When you want to learn to draw (opens in new tab) a specific environment like an airlock from scratch, a key thing to remember is that it isn't going to be a standalone piece. It's part of a larger vehicle or environment, so this drawing tutorial (opens in new tab) shows that you need to consider not just the airlock's design, but how it fits in with your location's construction and purpose.
The airlock acts as both a passageway and a safety feature, so it needs to look like something that can be used by individuals, but also something that has a lot of visual density.
I like to focus on shapes early on in the design to convey the heaviness and bulk of the door, something that can withstand the pressure difference. Material choices are key, not just for function, but also to match your settlement or ship.
A docking station is likely to see a lot of back and forth, reflected in additional wear and tear. Whereas an outpost with a skeleton crew of scientists is going to be a lot cleaner and more sterile.
I pay special attention to readability, not just in the visuals but also in the elements in the scene. Most people aren't familiar with airlocks, so I need to convey the use of the surrounding equipment with simple and clear ideas.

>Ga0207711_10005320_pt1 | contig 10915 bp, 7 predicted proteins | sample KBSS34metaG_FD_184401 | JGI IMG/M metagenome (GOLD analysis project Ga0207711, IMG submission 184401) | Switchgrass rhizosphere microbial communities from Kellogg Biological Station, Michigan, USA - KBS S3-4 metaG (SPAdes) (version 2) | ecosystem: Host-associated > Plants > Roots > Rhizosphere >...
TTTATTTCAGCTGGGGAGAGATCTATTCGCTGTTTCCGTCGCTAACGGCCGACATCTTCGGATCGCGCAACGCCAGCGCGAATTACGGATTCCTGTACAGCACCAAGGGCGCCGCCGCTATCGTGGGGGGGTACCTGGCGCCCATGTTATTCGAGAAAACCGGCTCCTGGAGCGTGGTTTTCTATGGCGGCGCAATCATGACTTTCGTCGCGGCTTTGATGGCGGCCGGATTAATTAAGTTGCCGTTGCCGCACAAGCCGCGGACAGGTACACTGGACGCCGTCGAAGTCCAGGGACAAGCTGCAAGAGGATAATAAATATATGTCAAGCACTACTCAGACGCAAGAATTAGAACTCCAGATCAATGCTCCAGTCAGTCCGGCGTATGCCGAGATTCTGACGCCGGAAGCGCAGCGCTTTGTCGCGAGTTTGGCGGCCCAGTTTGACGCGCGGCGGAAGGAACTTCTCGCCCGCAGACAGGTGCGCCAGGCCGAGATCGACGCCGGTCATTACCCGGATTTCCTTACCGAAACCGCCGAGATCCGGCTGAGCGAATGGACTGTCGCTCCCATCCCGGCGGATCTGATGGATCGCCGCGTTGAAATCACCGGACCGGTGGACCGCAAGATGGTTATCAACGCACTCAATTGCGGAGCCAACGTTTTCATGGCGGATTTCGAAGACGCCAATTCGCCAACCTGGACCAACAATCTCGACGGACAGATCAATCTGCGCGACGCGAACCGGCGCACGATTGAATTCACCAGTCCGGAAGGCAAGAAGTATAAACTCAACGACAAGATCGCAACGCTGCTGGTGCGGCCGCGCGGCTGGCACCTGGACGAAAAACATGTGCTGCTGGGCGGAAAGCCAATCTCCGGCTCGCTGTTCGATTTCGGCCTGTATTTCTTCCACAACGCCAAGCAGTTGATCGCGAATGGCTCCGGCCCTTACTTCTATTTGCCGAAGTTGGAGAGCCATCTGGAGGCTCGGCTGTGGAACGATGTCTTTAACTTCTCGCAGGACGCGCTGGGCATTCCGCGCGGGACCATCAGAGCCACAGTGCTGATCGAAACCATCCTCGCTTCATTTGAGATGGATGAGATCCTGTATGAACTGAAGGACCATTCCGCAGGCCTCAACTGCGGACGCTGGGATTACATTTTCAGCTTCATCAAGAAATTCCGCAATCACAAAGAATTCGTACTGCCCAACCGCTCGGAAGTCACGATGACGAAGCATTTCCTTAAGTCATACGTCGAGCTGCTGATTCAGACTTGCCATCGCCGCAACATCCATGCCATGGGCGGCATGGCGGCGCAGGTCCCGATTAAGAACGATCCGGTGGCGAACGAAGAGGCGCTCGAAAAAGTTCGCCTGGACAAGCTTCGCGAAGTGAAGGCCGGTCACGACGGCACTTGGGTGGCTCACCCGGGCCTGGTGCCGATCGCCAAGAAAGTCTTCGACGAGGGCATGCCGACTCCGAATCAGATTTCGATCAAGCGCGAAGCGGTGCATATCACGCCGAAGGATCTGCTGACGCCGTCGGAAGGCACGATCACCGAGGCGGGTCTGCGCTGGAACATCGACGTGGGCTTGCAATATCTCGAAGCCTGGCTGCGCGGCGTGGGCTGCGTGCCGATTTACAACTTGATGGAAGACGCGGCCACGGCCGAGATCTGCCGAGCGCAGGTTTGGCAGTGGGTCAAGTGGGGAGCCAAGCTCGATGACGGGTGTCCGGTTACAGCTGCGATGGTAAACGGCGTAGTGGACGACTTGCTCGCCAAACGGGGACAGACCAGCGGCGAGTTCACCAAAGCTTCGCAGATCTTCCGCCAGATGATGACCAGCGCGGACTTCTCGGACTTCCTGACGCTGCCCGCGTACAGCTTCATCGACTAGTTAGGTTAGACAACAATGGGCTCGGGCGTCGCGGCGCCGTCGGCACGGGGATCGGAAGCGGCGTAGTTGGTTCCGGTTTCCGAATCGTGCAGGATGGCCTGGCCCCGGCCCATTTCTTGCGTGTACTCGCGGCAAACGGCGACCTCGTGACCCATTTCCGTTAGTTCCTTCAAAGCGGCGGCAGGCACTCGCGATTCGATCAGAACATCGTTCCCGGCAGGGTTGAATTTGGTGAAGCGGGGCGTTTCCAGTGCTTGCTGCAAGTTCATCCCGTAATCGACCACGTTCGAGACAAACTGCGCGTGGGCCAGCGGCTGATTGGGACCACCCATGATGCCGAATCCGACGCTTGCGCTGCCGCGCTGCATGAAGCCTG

Any aesthetic complexity comes from tailoring the scene to feel more technologically advanced. In this piece, I want to create a scientific module, as part of a larger habitat – just one of many outposts in the galaxy.
01. Setting the scene
Create thumbnails to establish design direction. Focus on big, bold shapes to establish your overall shape language. I want chose to show the airlock from the interior, to hint at its operation. Using line work will force you to resolve any design issues. Relying too much on photo reference at the sketch stage may act as a crutch for an unstable foundation.
02. Finalising the design
I've set up a 3D base with some minor paint and photo elements to refine as I progress. This helps me to discover and establish opportunities to improve the design. The idea here is to find a unique theme by spending a bit more time on one component. Once I'm happy with that component, I'll apply the same approach to the rest of the scene.
03. Lighting and details
I make another quick pass to ensure the design of each feature is clear and readable. More emphasis is placed on graphical design and user interface design – this needs to feel like a coherent, functional space. Once I'm satisfied that form follows function, I begin to work on refinement, tweaking the lighting and adding atmosphere.
This article was originally published in ImagineFX (opens in new tab) magazine issue 132.